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Subject: Re: [std-proposals] async coroutines vs. lambdas
From: Avi Kivity (avi_at_[hidden])
Date: 2020-05-14 11:01:01


On 14/05/2020 18.33, Marcin Jaczewski wrote:
> czw., 14 maj 2020 o 17:02 Avi Kivity <avi_at_[hidden]> napisał(a):
>>
>> On 14/05/2020 17.54, Marcin Jaczewski wrote:
>>> czw., 14 maj 2020 o 16:11 Avi Kivity <avi_at_[hidden]> napisał(a):
>>>> On 14/05/2020 16.56, Marcin Jaczewski wrote:
>>>>> czw., 14 maj 2020 o 15:43 Avi Kivity <avi_at_[hidden]> napisał(a):
>>>>>> On 14/05/2020 16.30, Marcin Jaczewski via Std-Proposals wrote:
>>>>>>> And code like:
>>>>>>>
>>>>>>> ```
>>>>>>> lazy<int> get_custom_lambda() {
>>>>>>> struct X
>>>>>>> {
>>>>>>> int i = 3;
>>>>>>> lazy<int> operator()(){ co_return i; }
>>>>>>> } x();
>>>>>>> return x();
>>>>>>> }
>>>>>>>
>>>>>>> ```
>>>>>>>
>>>>>>> This still crash, and this is same code as `get_real_lambda`.
>>>>>>> How do you like fix it?
>>>>>> If the coroutine is a member function, then
>>>>>>
>>>>>> If the member function was called on an rvalue object, the object is
>>>>>> captured in the coroutine frame by value (and is not a reference in
>>>>>> coroutine_trait's type parameters)
>>>>>>
>>>>>> If the member function was called on an lvalue object, the object is
>>>>>> captured by reference (as the current standard requires).
>>>>>>
>>>>>>
>>>>>>> and what if lambda is not movable?
>>>>>> If the lambda cannot be moved or copied to the coroutine frame, then the
>>>>>> program is ill formed (same as passing a non-copyable, non-movable
>>>>>> argument).
>>>>>>
>>>>>>
>>>>>>
>>>>> But then corutine can see only this:
>>>>>
>>>>> ```
>>>>> lazy<int> X::operator()() const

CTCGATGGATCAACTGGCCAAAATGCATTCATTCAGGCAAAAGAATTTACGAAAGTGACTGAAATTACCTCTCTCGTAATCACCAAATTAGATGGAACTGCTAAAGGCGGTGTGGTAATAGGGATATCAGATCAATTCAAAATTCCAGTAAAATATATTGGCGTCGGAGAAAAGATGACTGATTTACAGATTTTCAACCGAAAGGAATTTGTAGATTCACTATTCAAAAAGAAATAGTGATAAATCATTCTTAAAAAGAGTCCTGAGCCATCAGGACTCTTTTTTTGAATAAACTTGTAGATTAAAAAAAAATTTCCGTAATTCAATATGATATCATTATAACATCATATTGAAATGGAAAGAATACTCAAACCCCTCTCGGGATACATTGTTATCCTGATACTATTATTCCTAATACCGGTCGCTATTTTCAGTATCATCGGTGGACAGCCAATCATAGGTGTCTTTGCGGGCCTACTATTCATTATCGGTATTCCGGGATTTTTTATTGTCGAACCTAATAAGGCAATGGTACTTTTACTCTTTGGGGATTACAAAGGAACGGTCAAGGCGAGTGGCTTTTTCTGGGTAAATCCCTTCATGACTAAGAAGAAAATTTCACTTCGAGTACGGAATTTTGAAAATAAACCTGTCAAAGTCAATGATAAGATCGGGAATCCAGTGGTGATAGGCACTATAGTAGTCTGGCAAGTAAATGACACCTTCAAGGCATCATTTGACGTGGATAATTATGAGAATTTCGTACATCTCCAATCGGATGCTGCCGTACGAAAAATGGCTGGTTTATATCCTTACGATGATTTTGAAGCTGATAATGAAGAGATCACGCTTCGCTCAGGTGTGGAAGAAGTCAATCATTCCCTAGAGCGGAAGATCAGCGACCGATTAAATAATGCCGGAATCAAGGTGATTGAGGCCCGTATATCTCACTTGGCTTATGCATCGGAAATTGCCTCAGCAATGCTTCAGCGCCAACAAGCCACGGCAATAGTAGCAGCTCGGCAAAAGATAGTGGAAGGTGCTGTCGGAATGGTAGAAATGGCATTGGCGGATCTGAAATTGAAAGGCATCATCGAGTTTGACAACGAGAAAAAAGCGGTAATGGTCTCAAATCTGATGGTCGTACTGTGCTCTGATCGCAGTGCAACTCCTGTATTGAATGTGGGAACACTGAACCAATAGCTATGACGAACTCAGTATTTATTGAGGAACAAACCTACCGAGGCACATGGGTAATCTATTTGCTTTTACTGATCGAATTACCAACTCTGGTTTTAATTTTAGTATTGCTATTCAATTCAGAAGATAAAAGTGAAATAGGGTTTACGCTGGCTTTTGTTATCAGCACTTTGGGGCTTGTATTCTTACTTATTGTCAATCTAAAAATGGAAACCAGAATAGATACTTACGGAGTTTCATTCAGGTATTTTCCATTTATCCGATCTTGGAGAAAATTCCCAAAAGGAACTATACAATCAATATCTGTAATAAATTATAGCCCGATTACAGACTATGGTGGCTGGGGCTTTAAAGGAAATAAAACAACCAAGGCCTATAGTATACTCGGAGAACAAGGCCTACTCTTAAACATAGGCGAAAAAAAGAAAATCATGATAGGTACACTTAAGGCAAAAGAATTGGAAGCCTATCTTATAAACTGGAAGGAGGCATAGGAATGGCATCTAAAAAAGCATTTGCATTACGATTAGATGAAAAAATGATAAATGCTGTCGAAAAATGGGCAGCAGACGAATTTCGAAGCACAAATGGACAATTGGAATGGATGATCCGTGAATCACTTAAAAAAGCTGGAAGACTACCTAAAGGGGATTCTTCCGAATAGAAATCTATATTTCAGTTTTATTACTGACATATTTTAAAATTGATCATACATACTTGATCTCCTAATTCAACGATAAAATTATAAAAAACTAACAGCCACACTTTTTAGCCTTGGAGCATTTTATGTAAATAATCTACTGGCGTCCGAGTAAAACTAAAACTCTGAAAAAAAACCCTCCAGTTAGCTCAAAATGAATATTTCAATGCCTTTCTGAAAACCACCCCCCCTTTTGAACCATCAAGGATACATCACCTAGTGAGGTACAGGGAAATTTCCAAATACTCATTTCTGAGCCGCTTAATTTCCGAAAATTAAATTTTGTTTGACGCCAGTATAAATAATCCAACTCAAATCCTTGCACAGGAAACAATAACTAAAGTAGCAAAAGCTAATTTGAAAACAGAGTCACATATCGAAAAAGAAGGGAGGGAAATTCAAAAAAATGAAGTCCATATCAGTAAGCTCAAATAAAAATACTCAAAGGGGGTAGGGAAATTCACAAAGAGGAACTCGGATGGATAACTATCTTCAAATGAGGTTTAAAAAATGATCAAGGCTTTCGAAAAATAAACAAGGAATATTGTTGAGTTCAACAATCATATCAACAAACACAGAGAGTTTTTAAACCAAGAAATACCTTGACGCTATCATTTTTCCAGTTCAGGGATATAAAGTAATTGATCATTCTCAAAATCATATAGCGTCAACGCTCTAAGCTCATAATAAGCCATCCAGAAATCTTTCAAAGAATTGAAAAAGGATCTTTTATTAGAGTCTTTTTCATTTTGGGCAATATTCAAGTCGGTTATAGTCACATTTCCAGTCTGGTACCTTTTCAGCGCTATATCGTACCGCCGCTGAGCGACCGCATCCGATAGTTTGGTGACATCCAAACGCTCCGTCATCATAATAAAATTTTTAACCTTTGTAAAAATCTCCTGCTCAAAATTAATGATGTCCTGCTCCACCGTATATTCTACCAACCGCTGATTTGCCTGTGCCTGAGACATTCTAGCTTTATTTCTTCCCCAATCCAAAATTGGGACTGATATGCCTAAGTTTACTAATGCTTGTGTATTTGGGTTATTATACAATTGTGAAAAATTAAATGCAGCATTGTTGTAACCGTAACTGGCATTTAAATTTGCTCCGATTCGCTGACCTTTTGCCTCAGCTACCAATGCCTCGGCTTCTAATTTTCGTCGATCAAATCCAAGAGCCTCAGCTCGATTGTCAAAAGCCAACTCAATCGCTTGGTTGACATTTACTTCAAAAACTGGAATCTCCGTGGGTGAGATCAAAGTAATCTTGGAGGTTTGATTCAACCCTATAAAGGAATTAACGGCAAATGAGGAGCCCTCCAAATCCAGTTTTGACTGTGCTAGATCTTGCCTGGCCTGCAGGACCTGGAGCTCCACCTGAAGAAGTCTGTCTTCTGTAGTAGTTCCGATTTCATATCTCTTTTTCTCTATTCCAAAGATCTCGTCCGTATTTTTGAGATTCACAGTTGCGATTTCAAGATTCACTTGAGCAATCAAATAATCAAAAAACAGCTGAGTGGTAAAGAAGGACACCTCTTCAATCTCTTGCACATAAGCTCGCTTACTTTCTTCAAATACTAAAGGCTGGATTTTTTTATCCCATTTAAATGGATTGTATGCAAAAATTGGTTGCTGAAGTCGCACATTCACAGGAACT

>>>>> {
>>>>> co_return this->i;
>>>>> }
>>>>> ```
>>>>> There is no info if you have rvalue or lvalue; If we had
>>>>> `X::operator()() &&` then it could work, but this will need lot more
>>>> We do have X::operator()():
>>>>
>>>>
>>>> https://godbolt.org/z/_YSsB4
>>>>
>>>>
>>>>> changes than you propose.
>>>> For a lambda, the compiler can see that it is called as an rvalue and
>>>> tack on && by itself.
>>>>
>>>>
>>> My point was that AFIK current lambda do not have `&&` and adding it
>>> could be visible for user in other contexts,
>>> If we can safely add new overload and change new case for corutines
>>> that copy move `*this` if function is defined with `&&` then this
>>> problem is fixed.
>>> Other wise we should stick to current behavior and do not returns
>>> corutines from local objects.
>>>
>>> btw in case you show:
>>> ```
>>> int bar;
>>>
>>> get_int().then([foo] (int val) -> future<> {
>>>
>>> int another = co_await get_int();
>>>
>>> bar = foo + val + another;
>>>
>>> });
>>> ```
>>> is different case, because do you not call `operator()()` there.
>>>
>>> if `then` look like this:
>>> ```
>>> task<> then(T call)
>>> {
>>> co_await call();
>>> }
>>> ```
>>> Then you do not have problem with not coping lambda. because `call`
>>> will be embedded in context of `then`.
>>
>> Yes, but I don't want to create a coroutine frame in then(). Most of the
>> arguments to my then() are plain lambdas, not coroutines. They are
>> perfectly happy with the lambda being destroyed once its operator()()
>> returns. It would be a huge source of new allocations.
>>
>>
>
> Then why do not use `auto val = co_await get_int();`? your code need
> live till `bar = foo + val + another;` and you do allocation in this
> code already.

Of course a.then(b) can be folded together into a single coroutine
(faster and simpler). But I have many other primitives.
smp::submit_to(func) runs a function on another core.
parallel_for_each(container, func) will run func in parallel for each
element (just on this core). Some primitives internally use .then() to
chain calls, so I can't do the merging.

Working with lambdas was a minefield of use-after-frees, I was hoping
coroutines would free me of that, but it turns out to be just another
minefield.


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